If the NBA had the power to award a franchise to Satan, Michael Jordan would find a way to steal one from hell.
In a way, that’s what he did Wednesday night.
This to an outsider is basketball purgatory. The Utah Jazz enjoy the Supreme homecourt. This is where Karl Malone’s custom Harley is fired up as part of the between-periods routine because somebody explained Karl wants it that way.
The 19,911 faithful who filed out in stunned silence in the wake of the Chicago Bulls’ 90-88 win made this place louder than KeyArena in Seattle, louder than old Chicago Stadium, louder than Marv Albert screaming not guilty. Jordan wouldn’t be shouted down.
Aside from the spirited Delta Center setting, Jordan came in with what was rumored to be food poisoning and later amended to stomach flu. Now these NBA Finals - memorable for The Steal, The Pass and The Shot - take on another dimension.
The flu bug that got to Jordan on Tuesday night before Game Five tainted his play for one quarter, the first, when the Jazz romped to a 16-point lead and the locals were fired up for the biggest moment in Utah history since the driving of the Golden Spike.
Dropped by what were described as dysentery-like complications, Jordan had missed the shoot-around earlier Wednesday. The Bulls talked about doing it without him, probably knowing that the odds of that were about the same as Dennis Rodman ever having a good hair day.
Jordan, knowing it, too, gutted this one out.
As soon as word of his discomfort reached some of the regulars in the crowded press rooms they nodded and shrugged. So? How many times had they known Jordan to barf and laugh last?
By the time he ran off 17 second-quarter points and delivered enough momentum to make Utah forget how much it hates the Morman-bashing Rodman, the game took on a pre-ordained feeling. The suspicion was that if the dehydrated Jordan, his eyes dropping at half-mast, was going to all this trouble he’d find a way.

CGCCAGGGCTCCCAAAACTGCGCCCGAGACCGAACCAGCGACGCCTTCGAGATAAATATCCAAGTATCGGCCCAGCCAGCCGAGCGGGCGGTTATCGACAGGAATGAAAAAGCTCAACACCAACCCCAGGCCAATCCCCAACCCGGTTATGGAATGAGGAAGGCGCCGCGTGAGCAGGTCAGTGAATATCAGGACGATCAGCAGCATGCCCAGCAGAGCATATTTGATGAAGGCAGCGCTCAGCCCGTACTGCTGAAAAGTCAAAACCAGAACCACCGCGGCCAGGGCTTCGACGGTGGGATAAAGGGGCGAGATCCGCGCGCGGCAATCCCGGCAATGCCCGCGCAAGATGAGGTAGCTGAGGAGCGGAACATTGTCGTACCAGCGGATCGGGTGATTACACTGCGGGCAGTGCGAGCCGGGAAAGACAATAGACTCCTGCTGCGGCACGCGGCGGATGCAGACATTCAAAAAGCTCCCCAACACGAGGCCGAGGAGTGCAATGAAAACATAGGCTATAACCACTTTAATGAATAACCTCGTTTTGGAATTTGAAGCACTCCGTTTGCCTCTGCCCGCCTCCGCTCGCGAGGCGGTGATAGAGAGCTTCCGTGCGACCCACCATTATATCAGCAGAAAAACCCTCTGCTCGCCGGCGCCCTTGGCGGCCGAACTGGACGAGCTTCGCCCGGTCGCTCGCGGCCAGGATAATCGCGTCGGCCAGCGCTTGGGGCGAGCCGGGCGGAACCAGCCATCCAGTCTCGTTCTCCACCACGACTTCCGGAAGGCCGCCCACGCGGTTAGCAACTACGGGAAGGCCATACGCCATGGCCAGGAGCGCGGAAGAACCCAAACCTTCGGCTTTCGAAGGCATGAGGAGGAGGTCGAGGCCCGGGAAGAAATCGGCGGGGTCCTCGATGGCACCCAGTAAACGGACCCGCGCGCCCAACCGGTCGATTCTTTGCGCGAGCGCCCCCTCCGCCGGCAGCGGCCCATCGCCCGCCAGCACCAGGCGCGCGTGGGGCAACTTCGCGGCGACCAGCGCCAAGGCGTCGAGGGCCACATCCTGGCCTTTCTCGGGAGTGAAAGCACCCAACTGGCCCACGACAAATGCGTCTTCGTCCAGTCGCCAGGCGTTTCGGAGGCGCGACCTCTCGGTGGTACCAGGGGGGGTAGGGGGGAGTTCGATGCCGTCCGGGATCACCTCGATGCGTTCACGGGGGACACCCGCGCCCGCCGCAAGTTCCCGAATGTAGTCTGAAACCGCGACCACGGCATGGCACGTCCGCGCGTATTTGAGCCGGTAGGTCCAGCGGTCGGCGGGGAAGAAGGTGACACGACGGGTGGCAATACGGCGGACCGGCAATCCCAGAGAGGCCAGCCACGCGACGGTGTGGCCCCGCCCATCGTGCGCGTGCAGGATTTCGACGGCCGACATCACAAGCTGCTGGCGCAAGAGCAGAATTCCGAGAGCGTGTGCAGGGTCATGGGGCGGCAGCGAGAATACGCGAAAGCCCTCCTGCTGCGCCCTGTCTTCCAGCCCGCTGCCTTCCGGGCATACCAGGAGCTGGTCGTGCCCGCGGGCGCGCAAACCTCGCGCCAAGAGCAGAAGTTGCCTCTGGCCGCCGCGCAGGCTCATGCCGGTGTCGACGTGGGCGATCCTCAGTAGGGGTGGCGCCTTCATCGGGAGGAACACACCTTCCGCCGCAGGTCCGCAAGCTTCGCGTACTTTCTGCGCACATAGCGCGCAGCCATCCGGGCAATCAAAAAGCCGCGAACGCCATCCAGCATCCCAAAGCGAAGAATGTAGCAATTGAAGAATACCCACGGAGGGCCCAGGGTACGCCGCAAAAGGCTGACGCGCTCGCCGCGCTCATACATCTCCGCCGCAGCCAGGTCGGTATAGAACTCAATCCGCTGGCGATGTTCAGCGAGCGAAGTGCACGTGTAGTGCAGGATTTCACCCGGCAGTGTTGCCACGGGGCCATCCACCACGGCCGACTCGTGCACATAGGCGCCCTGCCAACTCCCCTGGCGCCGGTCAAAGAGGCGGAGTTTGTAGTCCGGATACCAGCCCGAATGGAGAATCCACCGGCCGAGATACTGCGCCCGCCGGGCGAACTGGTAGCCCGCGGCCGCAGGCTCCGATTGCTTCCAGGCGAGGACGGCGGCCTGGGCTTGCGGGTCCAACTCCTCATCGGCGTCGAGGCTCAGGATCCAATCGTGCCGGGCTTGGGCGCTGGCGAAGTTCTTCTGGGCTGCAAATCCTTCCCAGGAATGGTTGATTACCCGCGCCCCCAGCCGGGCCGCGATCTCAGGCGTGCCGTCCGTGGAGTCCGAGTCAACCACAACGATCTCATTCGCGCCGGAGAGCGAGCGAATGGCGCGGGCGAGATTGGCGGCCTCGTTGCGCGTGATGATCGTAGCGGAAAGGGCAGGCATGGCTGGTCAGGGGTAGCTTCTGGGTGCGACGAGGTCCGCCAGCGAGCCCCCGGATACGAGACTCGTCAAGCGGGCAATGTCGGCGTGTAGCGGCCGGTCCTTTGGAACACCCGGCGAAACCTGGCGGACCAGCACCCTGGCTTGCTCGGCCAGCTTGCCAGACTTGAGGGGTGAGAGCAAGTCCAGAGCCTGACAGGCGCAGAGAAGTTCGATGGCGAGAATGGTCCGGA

He found it in a mistake.
With 46 seconds left and the game tied at 85, the Jazz left him alone at the line. Even the pros, caught up in the heat of the chase, lose sight of the basics. NOBODY boxed out the finest player this game has ever known.
Four seconds after he missed a free throw but found the rebound, Jordan was perfect with a jump shot from 23 feet dead-center perfect, sicker than a dog and the Bulls held service.
They flew back to Chicago for Friday night’s sixth game leading this best-of-7 set three games to two.
Somebody asked Bulls coach Phil Jackson about a parallel - Jordan getting out of bed to win Game 6 and Jackson’s 1970 teammate Willis Reed dragging a wounded knee around in the New York Knicks’ win over Los Angeles.
Jackson in so many delicate words suggested that this might not be that dramatic.
Yet there is no doubt that Jordan reminded us again of what it’s like to be blinded by the light of his game, and vulnerable to the heat.
The one you really have to feel for is John Stockton. Michael Jordan lost a dinner. John Stockton lost a dream.
Thus in his 13th NBA season, after nine all-star games and two Olympic gold medals, the point guard from Spokane remains two games away from a championship.
His first, and only, in the NBA. He may never come this way again, after all he’s done.
The Shot, the 3-pointer with Utah down by 5 in Sunday’s game, was his. The Steal, stripping Jordan with Utah down by 4, again on Sunday, was his.
The Pass, the court-length toss to Karl Malone for the two that put the Jazz up, was his.
This time the pain belonged to him. He was mugged by fellow smurf Steve Kerr, drilled by Scottie Pippen, sacked by a defense that pushed and extended and recovered and adjusted.
The Bulls slid Pippen on Malone at times, freeing trucklike Luc Longley to rotate on the penetrating Stockton, giving him a lot of body to try to see through. Stockton’s brilliant moment - a 23-footer with 3:07 to go that gave the Jazz their last three-point lead - was dulled when he missed from 3-point range at 1:24 and Jordan came back with his Bulls eye, the game-winning 3.
Even then there was the final insult.
Down three, the only shot the Jazz had inside the final second depended on Stockton hitting his first of two free throws and intentionally missing the second. He missed the first and made the second.
So it goes. The rule is extended. Chicago’s four championships in the Jordan Era are about to become five.
At least John Stockton and the Jazz can take this much back to Chicago, and into the summer.
Michael Jordan earned this one.
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